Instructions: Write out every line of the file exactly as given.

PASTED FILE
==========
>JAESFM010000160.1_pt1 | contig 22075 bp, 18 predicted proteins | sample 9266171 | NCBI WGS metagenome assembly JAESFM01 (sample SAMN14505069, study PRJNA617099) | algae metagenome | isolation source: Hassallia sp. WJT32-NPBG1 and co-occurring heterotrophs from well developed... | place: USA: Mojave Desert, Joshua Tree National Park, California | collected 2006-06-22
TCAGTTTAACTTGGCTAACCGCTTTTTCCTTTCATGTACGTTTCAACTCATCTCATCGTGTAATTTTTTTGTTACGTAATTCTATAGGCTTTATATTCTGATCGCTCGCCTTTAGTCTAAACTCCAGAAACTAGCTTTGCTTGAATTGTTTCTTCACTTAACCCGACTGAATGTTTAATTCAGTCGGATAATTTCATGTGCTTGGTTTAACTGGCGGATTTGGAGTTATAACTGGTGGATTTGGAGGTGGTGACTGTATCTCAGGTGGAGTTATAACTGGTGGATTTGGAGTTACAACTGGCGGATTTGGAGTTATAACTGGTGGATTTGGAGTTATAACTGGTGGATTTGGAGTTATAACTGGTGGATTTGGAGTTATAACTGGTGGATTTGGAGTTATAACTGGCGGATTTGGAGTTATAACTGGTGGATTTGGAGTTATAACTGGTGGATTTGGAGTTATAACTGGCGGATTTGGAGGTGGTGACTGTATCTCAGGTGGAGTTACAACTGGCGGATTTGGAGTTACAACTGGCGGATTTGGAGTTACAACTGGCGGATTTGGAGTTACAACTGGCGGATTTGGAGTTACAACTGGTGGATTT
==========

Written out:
>JAESFM010000160.1_pt1 | contig 22075 bp, 18 predicted proteins | sample 9266171 | NCBI WGS metagenome assembly JAESFM01 (sample SAMN14505069, study PRJNA617099) | algae metagenome | isolation source: Hassallia sp. WJT32-NPBG1 and co-occurring heterotrophs from well developed... | place: USA: Mojave Desert, Joshua Tree National Park, California | collected 2006-06-22
TCAGTTTAACTTGGCTAACCGCTTTTTCCTTTCATGTACGTTTCAACTCATCTCATCGTGTAATTTTTTTGTTACGTAATTCTATAGGCTTTATATTCTGATCGCTCGCCTTTAGTCTAAACTCCAGAAACTAGCTTTGCTTGAATTGTTTCTTCACTTAACCCGACTGAATGTTTAATTCAGTCGGATAATTTCATGTGCTTGGTTTAACTGGCGGATTTGGAGTTATAACTGGTGGATTTGGAGGTGGTGACTGTATCTCAGGTGGAGTTATAACTGGTGGATTTGGAGTTACAACTGGCGGATTTGGAGTTATAACTGGTGGATTTGGAGTTATAACTGGTGGATTTGGAGTTATAACTGGTGGATTTGGAGTTATAACTGGTGGATTTGGAGTTATAACTGGCGGATTTGGAGTTATAACTGGTGGATTTGGAGTTATAACTGGTGGATTTGGAGTTATAACTGGCGGATTTGGAGGTGGTGACTGTATCTCAGGTGGAGTTACAACTGGCGGATTTGGAGTTACAACTGGCGGATTTGGAGTTACAACTGGCGGATTTGGAGTTACAACTGGCGGATTTGGAGTTACAACTGGTGGATTT